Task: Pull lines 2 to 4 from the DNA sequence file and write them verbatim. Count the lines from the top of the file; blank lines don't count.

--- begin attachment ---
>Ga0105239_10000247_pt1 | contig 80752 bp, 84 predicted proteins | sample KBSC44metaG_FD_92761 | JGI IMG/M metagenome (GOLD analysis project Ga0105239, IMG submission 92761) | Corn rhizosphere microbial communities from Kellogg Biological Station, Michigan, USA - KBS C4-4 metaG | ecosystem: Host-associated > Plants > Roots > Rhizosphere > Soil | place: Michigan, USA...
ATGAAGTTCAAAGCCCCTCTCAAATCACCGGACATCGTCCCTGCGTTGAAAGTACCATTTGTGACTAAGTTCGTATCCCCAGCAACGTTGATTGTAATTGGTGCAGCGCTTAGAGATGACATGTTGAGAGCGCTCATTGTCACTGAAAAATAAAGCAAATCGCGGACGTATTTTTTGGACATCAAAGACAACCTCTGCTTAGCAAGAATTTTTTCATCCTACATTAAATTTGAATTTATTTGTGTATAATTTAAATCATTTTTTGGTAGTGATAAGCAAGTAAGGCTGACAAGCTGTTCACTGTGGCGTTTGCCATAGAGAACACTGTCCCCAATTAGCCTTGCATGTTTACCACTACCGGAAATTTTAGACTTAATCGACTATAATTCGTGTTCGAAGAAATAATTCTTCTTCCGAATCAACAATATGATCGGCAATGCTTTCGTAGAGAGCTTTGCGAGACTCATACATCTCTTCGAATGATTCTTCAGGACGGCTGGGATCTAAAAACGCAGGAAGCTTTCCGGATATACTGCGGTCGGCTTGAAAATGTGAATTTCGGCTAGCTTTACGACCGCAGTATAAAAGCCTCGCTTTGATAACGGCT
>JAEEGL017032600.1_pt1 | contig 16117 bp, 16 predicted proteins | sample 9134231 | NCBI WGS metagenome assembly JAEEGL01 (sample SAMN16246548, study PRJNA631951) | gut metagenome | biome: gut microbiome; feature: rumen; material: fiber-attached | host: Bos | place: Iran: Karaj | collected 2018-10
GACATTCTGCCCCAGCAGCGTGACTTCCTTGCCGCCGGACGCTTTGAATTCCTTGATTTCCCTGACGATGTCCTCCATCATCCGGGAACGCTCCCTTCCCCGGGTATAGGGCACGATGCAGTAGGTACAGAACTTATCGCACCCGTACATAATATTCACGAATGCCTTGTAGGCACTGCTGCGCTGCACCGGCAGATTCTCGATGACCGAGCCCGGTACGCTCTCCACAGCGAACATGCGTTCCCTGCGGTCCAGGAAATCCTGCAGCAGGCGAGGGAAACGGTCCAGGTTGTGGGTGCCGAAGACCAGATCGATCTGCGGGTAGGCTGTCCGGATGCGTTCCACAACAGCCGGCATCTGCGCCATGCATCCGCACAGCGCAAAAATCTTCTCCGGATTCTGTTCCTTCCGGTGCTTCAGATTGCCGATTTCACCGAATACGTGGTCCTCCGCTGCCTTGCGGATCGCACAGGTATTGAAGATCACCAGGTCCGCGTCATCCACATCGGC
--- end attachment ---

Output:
ATGAAGTTCAAAGCCCCTCTCAAATCACCGGACATCGTCCCTGCGTTGAAAGTACCATTTGTGACTAAGTTCGTATCCCCAGCAACGTTGATTGTAATTGGTGCAGCGCTTAGAGATGACATGTTGAGAGCGCTCATTGTCACTGAAAAATAAAGCAAATCGCGGACGTATTTTTTGGACATCAAAGACAACCTCTGCTTAGCAAGAATTTTTTCATCCTACATTAAATTTGAATTTATTTGTGTATAATTTAAATCATTTTTTGGTAGTGATAAGCAAGTAAGGCTGACAAGCTGTTCACTGTGGCGTTTGCCATAGAGAACACTGTCCCCAATTAGCCTTGCATGTTTACCACTACCGGAAATTTTAGACTTAATCGACTATAATTCGTGTTCGAAGAAATAATTCTTCTTCCGAATCAACAATATGATCGGCAATGCTTTCGTAGAGAGCTTTGCGAGACTCATACATCTCTTCGAATGATTCTTCAGGACGGCTGGGATCTAAAAACGCAGGAAGCTTTCCGGATATACTGCGGTCGGCTTGAAAATGTGAATTTCGGCTAGCTTTACGACCGCAGTATAAAAGCCTCGCTTTGATAACGGCT
>JAEEGL017032600.1_pt1 | contig 16117 bp, 16 predicted proteins | sample 9134231 | NCBI WGS metagenome assembly JAEEGL01 (sample SAMN16246548, study PRJNA631951) | gut metagenome | biome: gut microbiome; feature: rumen; material: fiber-attached | host: Bos | place: Iran: Karaj | collected 2018-10
GACATTCTGCCCCAGCAGCGTGACTTCCTTGCCGCCGGACGCTTTGAATTCCTTGATTTCCCTGACGATGTCCTCCATCATCCGGGAACGCTCCCTTCCCCGGGTATAGGGCACGATGCAGTAGGTACAGAACTTATCGCACCCGTACATAATATTCACGAATGCCTTGTAGGCACTGCTGCGCTGCACCGGCAGATTCTCGATGACCGAGCCCGGTACGCTCTCCACAGCGAACATGCGTTCCCTGCGGTCCAGGAAATCCTGCAGCAGGCGAGGGAAACGGTCCAGGTTGTGGGTGCCGAAGACCAGATCGATCTGCGGGTAGGCTGTCCGGATGCGTTCCACAACAGCCGGCATCTGCGCCATGCATCCGCACAGCGCAAAAATCTTCTCCGGATTCTGTTCCTTCCGGTGCTTCAGATTGCCGATTTCACCGAATACGTGGTCCTCCGCTGCCTTGCGGATCGCACAGGTATTGAAGATCACCAGGTCCGCGTCATCCACATCGGC